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Noah Lyles's Bronze Medal Win a Poignant Moment in His Olympic Journey

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TOKYO — Two years after winning a world championship, months after getting off antidepressants, a half hour after winning bronze in the Olympic men’s 200-meter dash, and minutes after calling that medal “boring” because he came here to win, Noah Lyles burst into tears. He was thinking of a sprinter who isn’t even here.

“You know, I love my brother and it's been really hard for him,” Lyles said of his brother Josephus, who lives with him in Florida. “Watching him train as hard as he has …”


He stopped.

“I’m sorry …”

The tears were outrunning the words now. But Lyles chased them down.

“I thank God every day that I'm able to come out here … I feel like this wasn't even my dream,” he said. “In 2012, my brother had the dream that he was gonna come to the Olympics, and I really just tagged along for the ride. And sometimes I think to myself, you know, ‘This should be him.’ I’d be O.K.”

Olympic sprints make unfair requests. Compress your life’s work into 10 or 20 seconds. Summon the emotions that help you and ignore the feelings that don’t. It’s a lot to ask of even the most low-key personality, and Lyles is far from low-key. He can come off as brash, but he is really just highly emotional.

Related: How Noah Lyles Recaptured His Former Self Ahead of Tokyo Olympics

Like almost every athlete here, Lyles is alone at the end of a journey. Josephus, who has battled injuries in recent years, fell short of making the Olympic team at U.S. trials in June. But as you think about Noah tagging along for the ride, you should know that in 2017, Josephus said, “The only reason I run track is because of Noah, honestly.” The story Noah told of their relationship Wednesday night was not really a story at all. It was a snippet—a feeling at the end of a wrenching night, week and year.

The 200 is not even a 20-second race—Canada’s Andre De Grasse won it in 19.62. American Ken Bednarek won silver in 19.68. Lyles’s bronze-winning time was 19.74. The margin for error is small, of course, but it’s not just a 20-second-race; it is years in the making. It can put anyone on edge.

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As the cluster of runners approached the finish line, De Grasse did not just have a gold medal in his sights; he had a silver in his past. He finished second in Rio.

Bednarek did not just have a dream in mind. He had doubts that fueled him—legitimate doubts, not the kind athletes often manufacture. Both Lyles brothers turned pro out of high school. Bednarek went to Indian Hills, a community college in Iowa, and he said, “I felt like I was a little bit overlooked. I was running fast times in college.”

In fourth place was American high schooler Erriyon Knighton, who looks like the sport’s next superstar and has no interest in the word “next.” There was a lot of preening before the race, as there is before almost every big sprint, but Knighton waved and clapped and didn’t do much else.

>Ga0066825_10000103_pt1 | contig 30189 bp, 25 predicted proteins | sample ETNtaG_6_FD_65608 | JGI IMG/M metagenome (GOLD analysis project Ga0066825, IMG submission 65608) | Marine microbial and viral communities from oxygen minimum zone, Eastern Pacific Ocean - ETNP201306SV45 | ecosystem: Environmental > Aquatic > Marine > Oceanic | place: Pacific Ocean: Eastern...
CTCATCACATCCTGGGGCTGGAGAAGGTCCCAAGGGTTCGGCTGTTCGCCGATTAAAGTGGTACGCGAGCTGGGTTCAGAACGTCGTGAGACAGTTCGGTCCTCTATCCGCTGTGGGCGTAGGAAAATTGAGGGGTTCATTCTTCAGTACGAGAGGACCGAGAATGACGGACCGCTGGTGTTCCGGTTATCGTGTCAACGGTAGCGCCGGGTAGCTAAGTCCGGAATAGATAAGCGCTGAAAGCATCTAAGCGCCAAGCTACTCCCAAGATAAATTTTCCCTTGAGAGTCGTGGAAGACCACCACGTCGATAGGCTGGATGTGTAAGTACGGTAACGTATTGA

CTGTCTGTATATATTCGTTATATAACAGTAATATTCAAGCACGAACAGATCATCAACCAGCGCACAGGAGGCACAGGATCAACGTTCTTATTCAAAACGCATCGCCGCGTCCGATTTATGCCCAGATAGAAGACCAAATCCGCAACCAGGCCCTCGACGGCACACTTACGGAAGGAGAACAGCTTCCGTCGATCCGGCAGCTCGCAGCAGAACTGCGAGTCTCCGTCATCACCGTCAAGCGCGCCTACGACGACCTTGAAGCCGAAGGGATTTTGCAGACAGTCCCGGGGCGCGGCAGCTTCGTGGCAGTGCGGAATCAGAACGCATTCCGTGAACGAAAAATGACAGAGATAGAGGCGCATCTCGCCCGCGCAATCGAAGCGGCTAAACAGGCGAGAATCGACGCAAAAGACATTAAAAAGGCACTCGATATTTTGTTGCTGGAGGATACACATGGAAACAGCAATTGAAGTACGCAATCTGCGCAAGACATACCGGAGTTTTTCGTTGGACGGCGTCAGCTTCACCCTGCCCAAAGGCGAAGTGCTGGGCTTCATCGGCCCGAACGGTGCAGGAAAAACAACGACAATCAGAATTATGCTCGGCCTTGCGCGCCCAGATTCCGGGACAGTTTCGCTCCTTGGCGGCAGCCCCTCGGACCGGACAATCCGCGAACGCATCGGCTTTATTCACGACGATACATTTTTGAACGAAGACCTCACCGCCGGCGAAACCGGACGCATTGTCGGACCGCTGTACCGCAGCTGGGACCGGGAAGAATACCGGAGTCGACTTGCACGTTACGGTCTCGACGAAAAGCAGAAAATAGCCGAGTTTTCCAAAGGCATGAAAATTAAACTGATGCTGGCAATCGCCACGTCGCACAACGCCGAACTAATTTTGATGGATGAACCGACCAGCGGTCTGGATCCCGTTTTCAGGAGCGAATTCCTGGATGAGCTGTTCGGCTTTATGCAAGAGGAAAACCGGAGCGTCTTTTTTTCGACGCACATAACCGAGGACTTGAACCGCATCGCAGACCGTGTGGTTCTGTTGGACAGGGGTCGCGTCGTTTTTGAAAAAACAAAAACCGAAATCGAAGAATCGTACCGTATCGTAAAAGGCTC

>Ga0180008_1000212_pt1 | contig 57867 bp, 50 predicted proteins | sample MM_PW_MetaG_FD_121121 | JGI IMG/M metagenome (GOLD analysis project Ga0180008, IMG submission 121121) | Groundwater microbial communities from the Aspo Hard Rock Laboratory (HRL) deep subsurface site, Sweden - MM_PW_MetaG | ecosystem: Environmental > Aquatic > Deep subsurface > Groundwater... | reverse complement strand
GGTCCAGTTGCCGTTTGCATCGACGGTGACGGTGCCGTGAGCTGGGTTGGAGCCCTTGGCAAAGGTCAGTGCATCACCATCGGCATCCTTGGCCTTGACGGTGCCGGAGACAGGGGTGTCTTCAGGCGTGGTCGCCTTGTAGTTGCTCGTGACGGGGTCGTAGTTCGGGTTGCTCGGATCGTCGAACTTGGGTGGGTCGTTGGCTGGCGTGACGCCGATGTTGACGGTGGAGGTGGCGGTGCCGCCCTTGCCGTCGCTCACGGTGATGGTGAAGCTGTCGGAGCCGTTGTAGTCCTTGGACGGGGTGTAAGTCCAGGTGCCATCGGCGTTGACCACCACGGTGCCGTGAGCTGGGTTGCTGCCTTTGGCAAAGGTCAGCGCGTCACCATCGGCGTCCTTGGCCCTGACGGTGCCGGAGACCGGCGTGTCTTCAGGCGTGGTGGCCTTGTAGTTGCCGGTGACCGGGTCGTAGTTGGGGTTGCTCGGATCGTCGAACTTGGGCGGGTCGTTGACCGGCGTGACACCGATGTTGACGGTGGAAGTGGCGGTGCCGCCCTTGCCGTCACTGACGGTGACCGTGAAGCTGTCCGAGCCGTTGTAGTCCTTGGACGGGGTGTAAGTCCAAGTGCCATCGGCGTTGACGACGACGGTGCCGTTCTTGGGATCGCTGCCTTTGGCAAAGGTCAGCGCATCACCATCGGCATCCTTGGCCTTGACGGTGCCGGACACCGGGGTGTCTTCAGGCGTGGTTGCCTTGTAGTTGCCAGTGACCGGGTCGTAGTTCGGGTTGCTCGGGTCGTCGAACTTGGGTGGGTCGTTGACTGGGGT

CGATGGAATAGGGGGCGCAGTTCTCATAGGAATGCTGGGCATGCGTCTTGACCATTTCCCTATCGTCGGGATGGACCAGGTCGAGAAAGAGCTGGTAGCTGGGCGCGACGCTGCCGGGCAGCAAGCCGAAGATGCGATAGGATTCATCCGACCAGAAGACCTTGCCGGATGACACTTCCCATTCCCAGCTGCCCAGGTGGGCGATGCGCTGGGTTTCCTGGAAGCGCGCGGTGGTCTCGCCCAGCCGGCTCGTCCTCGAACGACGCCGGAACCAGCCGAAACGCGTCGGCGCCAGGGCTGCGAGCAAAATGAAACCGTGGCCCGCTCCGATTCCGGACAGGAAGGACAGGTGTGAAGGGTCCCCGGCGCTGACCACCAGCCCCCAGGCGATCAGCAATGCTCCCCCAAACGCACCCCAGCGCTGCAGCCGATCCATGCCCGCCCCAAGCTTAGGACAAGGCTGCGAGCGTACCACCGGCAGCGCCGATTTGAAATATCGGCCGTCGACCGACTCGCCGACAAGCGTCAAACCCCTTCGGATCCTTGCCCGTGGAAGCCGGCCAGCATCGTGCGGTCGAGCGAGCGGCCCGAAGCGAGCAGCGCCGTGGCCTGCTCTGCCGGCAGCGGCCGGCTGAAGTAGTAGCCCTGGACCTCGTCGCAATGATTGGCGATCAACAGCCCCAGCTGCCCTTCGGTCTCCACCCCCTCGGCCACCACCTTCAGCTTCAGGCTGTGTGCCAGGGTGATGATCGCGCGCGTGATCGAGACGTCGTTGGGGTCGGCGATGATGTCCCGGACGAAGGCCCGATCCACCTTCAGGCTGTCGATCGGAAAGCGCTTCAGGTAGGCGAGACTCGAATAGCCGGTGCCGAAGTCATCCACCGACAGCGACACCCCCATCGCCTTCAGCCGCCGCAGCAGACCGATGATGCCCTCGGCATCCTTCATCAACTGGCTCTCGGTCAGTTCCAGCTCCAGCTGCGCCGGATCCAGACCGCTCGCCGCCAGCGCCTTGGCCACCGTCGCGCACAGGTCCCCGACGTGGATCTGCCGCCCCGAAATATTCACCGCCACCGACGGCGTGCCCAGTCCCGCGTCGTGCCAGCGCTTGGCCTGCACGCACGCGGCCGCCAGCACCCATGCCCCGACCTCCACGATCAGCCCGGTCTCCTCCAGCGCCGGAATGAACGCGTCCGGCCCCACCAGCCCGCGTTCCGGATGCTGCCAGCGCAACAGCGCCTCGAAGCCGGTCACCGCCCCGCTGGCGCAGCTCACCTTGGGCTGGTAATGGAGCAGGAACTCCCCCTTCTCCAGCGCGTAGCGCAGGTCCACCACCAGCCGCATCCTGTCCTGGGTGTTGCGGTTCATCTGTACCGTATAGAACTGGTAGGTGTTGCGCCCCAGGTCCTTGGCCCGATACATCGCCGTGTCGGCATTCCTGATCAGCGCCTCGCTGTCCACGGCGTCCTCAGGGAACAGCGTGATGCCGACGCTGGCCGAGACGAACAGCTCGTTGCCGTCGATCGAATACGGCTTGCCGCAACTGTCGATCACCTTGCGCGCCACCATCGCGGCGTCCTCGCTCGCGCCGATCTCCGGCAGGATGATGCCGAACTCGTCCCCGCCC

Knighton looked the least impressed with himself. In fact, he is so young that he has had no chance to develop perspective. He has finished three years of high school and finished fourth in the Olympics, and in his mind, that’s a disappointment. Winning, he said, was the goal—“always, from the beginning of the year.”

And then there was Lyles. He has tried to manage so much, from depression to stardom to expectations that he might be the sprinting successor to Usain Bolt, and then there were the actual mechanics of running.

He said Wednesday night what seemed apparent at trials, when he failed to qualify for the team in the 100: His aspirations were more than he was ready to handle. The 100/200 double sounds hard and is actually harder. The 100 is a power sprint, straight ahead; the 200 is more graceful and requires a turn. Lyles said, “We did a lot of 100 [training] this year. And maybe that didn't work out so much because over the other years we did a lot of 200 with a little bit 100.”


If Lyles had focused exclusively on the 200 in the past 18 months, maybe he would have won gold here. There is no way to know. But there was no way to know at the start of 2020 how much would weigh on him by the time of the 200 final: a pandemic, a delayed Olympics, a spotlight on police brutality, Zoloft, Josephus not making the team, Noah not making it in the 100, his family not being able to join him in Tokyo.

He just had to prepare for a 20-second race. Right.

Americans finished 2-3-4 in the 200, yet one of the questions for Lyles afterward was whether American sprinting is somehow in bad shape because the U.S. has not won the 100 or 200 at the Olympics lately. Lyles dismissed the notion. Sometimes we act like the medal podium represents the entirety of a sport’s existence. But Noah Lyles finished third in the world Wednesday night. If he needs a reminder of how impressive that is, he can get it from Josephus.

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